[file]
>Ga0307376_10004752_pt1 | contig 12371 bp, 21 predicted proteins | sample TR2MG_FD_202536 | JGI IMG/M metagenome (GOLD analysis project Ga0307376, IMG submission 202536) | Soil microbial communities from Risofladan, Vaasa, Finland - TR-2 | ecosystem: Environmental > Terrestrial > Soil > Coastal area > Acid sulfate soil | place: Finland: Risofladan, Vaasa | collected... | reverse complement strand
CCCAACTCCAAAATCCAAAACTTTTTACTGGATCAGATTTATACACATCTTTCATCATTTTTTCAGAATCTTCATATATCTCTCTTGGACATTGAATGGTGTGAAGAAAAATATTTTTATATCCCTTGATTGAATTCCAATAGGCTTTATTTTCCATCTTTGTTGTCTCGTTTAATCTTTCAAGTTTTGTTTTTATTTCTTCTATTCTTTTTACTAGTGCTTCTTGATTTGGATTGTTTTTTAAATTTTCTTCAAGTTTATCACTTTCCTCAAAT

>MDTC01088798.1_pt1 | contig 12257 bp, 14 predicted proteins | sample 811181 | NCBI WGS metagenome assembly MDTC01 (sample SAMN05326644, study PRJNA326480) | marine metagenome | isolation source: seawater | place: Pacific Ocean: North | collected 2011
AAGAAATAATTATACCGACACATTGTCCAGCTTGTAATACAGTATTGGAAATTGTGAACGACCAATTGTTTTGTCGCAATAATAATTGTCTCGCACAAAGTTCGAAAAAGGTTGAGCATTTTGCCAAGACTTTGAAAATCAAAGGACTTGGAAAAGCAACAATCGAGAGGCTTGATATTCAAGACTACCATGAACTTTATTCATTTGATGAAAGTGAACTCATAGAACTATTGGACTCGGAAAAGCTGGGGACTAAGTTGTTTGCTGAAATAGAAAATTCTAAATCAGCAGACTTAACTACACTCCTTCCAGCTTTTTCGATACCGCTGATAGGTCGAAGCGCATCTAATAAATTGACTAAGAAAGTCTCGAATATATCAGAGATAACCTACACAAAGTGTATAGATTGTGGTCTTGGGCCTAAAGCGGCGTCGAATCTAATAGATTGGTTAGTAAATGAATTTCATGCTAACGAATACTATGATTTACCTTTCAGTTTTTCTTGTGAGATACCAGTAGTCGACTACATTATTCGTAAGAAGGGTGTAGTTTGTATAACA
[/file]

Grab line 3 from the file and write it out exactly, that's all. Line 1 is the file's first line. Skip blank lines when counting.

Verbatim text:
>MDTC01088798.1_pt1 | contig 12257 bp, 14 predicted proteins | sample 811181 | NCBI WGS metagenome assembly MDTC01 (sample SAMN05326644, study PRJNA326480) | marine metagenome | isolation source: seawater | place: Pacific Ocean: North | collected 2011